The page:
|Re: marking mystery code firstname.lastname@example.org (1996-02-13)|
|Re: marking mystery code email@example.com (Ted Dennison) (1996-02-14)|
|Re: marking mystery code firstname.lastname@example.org (1996-02-14)|
|Re: marking mystery code email@example.com (1996-02-16)|
|Re: marking mystery code firstname.lastname@example.org (1996-02-16)|
|Re: marking mystery code email@example.com (Mitchell Perilstein) (1996-02-16)|
|Re: marking mystery code firstname.lastname@example.org (Toon Moene) (1996-02-16)|
|Re: marking mystery code email@example.com (1996-02-17)|
|Re: marking mystery code firstname.lastname@example.org (1996-02-19)|
|Re: marking mystery code email@example.com (James Kanze US/ESC 60/3/141 #40763) (1996-02-21)|
|Re: marking mystery code firstname.lastname@example.org (1996-02-24)|
|From:||Mitchell Perilstein <email@example.com>|
|Date:||16 Feb 1996 23:45:50 -0500|
> I can speak from personal experience working with the FSF code. It is
> generally bloated, difficult (read: impossible) to read, uncommented,
> and much of it is totally unmaintainable.
I will try to defend the FSF here, since no one else has yet.
Yes, GCC and Emacs are difficult to maintain because of the code
style. But some other code from the FSF reads, quite literally, like
a book. Check out Bash, for prime example. Most identifiers are
multiple descriptive words; comments on all file locals and all
functions, low cyclic count, etc. So GNU tool maintainability is
spotty, it's true.
But let's talk about the effectiveness of the systems. As proof of
the GNU concept, check out "Fuzz Revisited: a Re-examination of the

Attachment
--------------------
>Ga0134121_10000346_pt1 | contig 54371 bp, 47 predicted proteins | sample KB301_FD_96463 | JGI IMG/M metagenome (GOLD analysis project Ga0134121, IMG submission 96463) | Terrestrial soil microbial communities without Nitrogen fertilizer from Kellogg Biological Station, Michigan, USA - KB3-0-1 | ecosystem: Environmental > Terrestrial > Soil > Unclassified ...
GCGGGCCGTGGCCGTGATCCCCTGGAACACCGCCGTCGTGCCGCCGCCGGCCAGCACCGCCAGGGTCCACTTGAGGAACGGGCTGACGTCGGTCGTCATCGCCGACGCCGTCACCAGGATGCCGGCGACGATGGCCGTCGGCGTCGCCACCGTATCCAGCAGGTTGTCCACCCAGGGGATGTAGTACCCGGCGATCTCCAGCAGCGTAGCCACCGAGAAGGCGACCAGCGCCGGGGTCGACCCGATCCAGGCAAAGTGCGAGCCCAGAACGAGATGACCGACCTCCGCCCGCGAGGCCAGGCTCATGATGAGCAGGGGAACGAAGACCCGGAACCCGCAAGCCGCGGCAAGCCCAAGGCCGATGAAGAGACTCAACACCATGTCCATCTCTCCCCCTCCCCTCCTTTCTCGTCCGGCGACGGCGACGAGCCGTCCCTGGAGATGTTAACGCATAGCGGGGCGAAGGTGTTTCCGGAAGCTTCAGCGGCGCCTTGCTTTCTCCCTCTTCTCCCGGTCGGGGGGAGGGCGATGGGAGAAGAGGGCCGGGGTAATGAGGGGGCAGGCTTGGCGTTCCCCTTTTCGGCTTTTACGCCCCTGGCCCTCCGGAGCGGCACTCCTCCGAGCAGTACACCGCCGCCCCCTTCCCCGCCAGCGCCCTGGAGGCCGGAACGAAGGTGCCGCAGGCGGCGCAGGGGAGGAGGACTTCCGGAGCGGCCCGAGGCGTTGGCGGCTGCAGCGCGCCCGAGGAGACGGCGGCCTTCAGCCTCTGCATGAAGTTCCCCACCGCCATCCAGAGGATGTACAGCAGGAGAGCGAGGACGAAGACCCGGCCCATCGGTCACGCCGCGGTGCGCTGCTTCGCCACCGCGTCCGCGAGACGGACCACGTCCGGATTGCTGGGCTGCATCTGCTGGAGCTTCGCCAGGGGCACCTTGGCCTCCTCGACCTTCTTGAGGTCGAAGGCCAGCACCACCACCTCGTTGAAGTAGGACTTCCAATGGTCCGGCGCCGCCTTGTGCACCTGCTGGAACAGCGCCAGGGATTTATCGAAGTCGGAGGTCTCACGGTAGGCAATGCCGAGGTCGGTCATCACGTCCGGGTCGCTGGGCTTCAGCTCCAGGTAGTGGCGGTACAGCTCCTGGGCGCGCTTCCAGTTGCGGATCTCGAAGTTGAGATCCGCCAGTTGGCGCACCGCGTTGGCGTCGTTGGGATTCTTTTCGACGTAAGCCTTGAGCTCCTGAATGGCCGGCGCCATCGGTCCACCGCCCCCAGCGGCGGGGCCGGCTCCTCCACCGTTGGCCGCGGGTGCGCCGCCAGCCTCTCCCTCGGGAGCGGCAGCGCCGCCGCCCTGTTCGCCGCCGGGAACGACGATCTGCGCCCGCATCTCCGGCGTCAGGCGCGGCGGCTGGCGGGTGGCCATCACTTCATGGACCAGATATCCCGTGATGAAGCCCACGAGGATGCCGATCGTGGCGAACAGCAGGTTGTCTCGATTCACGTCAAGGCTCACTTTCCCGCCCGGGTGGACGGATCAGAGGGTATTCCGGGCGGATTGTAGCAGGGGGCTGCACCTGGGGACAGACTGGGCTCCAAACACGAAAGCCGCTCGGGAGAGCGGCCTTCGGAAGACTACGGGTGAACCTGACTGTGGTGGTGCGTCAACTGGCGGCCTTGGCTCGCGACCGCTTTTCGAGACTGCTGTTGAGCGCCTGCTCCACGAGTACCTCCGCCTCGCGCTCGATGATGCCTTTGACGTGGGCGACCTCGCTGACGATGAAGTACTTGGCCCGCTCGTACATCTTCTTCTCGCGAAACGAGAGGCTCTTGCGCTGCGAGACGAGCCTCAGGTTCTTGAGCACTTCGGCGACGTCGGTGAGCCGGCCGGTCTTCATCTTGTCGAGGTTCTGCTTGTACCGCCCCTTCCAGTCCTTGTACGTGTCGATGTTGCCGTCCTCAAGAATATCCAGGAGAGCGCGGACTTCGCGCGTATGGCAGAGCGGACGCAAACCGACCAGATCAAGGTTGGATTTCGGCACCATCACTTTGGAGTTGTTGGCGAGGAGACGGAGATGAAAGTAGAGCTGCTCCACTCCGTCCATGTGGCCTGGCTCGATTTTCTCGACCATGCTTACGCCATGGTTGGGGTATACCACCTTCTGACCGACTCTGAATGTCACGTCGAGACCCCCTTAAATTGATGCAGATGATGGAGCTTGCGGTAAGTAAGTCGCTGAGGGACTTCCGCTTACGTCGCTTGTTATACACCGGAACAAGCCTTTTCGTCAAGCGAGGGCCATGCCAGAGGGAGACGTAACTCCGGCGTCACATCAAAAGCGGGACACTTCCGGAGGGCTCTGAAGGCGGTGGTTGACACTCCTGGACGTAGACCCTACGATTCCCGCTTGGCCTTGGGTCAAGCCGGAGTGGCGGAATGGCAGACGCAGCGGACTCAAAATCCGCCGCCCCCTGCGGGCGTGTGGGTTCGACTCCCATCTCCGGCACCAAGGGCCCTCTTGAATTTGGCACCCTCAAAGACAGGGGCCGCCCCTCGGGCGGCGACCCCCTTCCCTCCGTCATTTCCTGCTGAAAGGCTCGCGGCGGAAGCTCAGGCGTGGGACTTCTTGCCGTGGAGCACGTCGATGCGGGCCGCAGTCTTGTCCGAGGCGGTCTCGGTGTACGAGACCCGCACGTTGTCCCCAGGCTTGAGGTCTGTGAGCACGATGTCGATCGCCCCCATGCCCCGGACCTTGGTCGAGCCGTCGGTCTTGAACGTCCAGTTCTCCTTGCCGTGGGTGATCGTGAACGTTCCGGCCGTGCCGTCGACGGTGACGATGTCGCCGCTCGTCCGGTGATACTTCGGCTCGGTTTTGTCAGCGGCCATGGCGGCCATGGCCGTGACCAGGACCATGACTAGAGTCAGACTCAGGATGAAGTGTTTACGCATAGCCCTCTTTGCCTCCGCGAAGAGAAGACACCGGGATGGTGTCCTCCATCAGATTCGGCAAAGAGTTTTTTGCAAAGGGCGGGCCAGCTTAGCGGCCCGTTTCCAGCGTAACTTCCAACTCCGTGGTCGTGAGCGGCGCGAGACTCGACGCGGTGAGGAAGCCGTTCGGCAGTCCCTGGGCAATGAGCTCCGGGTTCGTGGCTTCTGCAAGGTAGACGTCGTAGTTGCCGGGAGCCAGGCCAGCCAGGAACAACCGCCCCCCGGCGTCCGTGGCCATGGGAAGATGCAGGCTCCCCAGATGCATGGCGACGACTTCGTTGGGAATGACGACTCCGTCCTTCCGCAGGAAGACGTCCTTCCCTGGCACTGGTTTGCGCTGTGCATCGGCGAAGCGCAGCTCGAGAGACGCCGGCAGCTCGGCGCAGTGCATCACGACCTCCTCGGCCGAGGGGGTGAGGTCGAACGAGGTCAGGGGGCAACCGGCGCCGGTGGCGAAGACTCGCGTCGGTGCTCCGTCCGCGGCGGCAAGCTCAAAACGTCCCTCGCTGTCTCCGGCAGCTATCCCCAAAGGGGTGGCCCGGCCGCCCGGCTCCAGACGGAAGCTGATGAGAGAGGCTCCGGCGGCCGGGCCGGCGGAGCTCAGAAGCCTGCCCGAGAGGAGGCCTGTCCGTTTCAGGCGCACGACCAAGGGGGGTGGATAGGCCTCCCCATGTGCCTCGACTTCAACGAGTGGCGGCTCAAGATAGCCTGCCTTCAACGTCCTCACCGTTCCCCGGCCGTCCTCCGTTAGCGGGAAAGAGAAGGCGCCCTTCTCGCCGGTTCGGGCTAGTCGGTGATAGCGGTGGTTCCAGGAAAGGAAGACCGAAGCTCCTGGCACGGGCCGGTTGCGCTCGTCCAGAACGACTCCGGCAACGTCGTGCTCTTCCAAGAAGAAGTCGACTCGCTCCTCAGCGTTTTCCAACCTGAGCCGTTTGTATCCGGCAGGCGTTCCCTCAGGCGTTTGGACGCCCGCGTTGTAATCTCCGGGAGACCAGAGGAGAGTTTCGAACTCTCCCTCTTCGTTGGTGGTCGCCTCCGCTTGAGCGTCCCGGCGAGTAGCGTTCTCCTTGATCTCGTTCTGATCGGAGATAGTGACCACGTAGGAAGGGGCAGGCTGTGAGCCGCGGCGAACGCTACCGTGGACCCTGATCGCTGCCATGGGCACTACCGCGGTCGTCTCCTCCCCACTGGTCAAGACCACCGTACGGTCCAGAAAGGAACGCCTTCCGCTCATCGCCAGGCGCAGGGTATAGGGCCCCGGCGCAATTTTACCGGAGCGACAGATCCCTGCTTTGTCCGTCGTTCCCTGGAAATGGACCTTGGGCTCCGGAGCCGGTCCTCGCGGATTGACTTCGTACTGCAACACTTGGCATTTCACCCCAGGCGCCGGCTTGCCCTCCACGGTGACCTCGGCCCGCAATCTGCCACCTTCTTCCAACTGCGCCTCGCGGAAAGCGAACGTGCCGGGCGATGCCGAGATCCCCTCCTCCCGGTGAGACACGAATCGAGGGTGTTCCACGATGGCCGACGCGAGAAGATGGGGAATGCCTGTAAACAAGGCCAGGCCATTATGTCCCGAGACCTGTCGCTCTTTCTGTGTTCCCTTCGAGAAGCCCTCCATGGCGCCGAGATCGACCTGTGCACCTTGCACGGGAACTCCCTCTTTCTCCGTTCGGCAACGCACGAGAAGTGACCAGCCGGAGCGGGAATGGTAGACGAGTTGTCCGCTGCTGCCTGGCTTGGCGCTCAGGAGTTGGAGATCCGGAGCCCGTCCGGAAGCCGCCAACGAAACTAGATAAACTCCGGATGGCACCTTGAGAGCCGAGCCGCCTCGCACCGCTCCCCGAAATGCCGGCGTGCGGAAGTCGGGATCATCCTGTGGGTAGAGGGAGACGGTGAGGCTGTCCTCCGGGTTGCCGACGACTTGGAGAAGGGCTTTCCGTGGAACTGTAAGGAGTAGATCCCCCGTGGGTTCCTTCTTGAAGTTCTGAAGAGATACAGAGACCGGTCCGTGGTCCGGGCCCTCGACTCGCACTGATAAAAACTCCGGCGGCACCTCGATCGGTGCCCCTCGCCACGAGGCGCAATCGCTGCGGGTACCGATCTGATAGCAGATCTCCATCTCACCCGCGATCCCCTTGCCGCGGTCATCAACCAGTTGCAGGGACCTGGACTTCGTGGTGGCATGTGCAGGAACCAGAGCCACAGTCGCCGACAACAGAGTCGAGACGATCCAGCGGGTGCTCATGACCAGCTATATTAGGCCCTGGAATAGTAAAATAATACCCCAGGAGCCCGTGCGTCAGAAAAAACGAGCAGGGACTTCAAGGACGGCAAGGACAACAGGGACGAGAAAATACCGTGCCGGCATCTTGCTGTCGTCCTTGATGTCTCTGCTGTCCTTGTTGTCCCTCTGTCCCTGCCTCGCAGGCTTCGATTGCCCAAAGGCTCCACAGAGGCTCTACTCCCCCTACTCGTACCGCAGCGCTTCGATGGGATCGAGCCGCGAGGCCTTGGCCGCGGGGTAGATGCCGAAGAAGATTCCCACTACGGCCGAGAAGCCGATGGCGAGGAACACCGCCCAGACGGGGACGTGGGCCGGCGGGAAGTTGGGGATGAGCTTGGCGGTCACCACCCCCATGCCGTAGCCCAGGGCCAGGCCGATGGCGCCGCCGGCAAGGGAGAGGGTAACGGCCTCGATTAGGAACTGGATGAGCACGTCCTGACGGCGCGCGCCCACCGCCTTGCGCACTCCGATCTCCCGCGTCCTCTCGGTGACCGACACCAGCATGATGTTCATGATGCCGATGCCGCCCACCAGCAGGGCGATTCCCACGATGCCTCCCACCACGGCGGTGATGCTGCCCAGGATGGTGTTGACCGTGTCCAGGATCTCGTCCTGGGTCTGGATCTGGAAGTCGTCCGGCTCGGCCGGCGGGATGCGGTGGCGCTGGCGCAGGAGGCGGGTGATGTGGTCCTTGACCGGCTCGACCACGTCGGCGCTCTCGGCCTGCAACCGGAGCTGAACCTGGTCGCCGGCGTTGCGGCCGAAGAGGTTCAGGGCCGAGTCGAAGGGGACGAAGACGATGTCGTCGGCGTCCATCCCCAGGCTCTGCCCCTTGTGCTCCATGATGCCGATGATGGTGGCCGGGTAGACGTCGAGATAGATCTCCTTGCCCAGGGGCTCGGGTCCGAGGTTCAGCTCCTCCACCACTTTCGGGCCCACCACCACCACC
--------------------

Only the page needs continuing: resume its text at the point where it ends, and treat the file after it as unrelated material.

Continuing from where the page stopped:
Reliability of UNIX Utilities and Services," by Barton Miller
<firstname.lastname@example.org> et al at U of WI CS. (Anyone know where it was
published? I just have a prelim paper dated 4/95.) Anyway, they
tested several UNIX implementations for reliability of their programs
under unexpected conditions. They concluded that GNU and Linux
utilities (Linux utilities are almost all GNU) had noticably better
reliability than commercial 1995 UNIXes. The percentages of tools
which crashed or hung were: SunOS 23, HP-UX 18, AIX 20, Solaris 23,
Irix 15, Ultrix 21, NEXT 43, GNU 7, Linux 9.
The reason GNU and Linux are so low, they speculated, is because users
often fix their own bugs and send them back to the authors--who are
identified in the source--increasing the next version's robustness.
My point is, whatever they're doing, it works, because the user base
has demonstrated that it can maintain effectively. Now, if all the
code was easy to read, maybe they would have an even better showing.
Mitchell N. Perilstein [\]
COMPASS Design Automation, Columbia MD USA
Tel: 301-724-5938, Fax: 410-992-3536
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